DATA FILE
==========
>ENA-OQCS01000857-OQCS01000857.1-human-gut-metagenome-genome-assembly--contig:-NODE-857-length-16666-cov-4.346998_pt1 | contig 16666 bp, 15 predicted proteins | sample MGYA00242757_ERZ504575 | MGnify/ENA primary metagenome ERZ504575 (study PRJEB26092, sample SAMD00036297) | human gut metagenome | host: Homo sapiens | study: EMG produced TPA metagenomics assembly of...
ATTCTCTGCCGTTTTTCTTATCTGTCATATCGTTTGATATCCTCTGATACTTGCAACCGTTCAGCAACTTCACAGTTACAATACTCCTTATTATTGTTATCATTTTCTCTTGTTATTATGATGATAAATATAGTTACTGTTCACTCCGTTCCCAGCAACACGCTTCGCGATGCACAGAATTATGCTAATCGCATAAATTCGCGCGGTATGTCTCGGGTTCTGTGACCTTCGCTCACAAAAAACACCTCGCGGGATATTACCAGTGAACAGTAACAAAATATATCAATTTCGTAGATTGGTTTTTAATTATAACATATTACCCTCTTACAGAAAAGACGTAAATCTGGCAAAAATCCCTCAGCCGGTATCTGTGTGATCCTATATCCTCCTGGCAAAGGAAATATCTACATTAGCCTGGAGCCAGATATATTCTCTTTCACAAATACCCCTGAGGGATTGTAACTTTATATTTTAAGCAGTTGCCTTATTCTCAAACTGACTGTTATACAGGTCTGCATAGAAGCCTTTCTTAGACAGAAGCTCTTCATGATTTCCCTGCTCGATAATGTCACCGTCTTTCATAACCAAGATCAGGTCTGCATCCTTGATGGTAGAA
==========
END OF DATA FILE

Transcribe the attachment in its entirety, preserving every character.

>ENA-OQCS01000857-OQCS01000857.1-human-gut-metagenome-genome-assembly--contig:-NODE-857-length-16666-cov-4.346998_pt1 | contig 16666 bp, 15 predicted proteins | sample MGYA00242757_ERZ504575 | MGnify/ENA primary metagenome ERZ504575 (study PRJEB26092, sample SAMD00036297) | human gut metagenome | host: Homo sapiens | study: EMG produced TPA metagenomics assembly of...
ATTCTCTGCCGTTTTTCTTATCTGTCATATCGTTTGATATCCTCTGATACTTGCAACCGTTCAGCAACTTCACAGTTACAATACTCCTTATTATTGTTATCATTTTCTCTTGTTATTATGATGATAAATATAGTTACTGTTCACTCCGTTCCCAGCAACACGCTTCGCGATGCACAGAATTATGCTAATCGCATAAATTCGCGCGGTATGTCTCGGGTTCTGTGACCTTCGCTCACAAAAAACACCTCGCGGGATATTACCAGTGAACAGTAACAAAATATATCAATTTCGTAGATTGGTTTTTAATTATAACATATTACCCTCTTACAGAAAAGACGTAAATCTGGCAAAAATCCCTCAGCCGGTATCTGTGTGATCCTATATCCTCCTGGCAAAGGAAATATCTACATTAGCCTGGAGCCAGATATATTCTCTTTCACAAATACCCCTGAGGGATTGTAACTTTATATTTTAAGCAGTTGCCTTATTCTCAAACTGACTGTTATACAGGTCTGCATAGAAGCCTTTCTTAGACAGAAGCTCTTCATGATTTCCCTGCTCGATAATGTCACCGTCTTTCATAACCAAGATCAGGTCTGCATCCTTGATGGTAGAA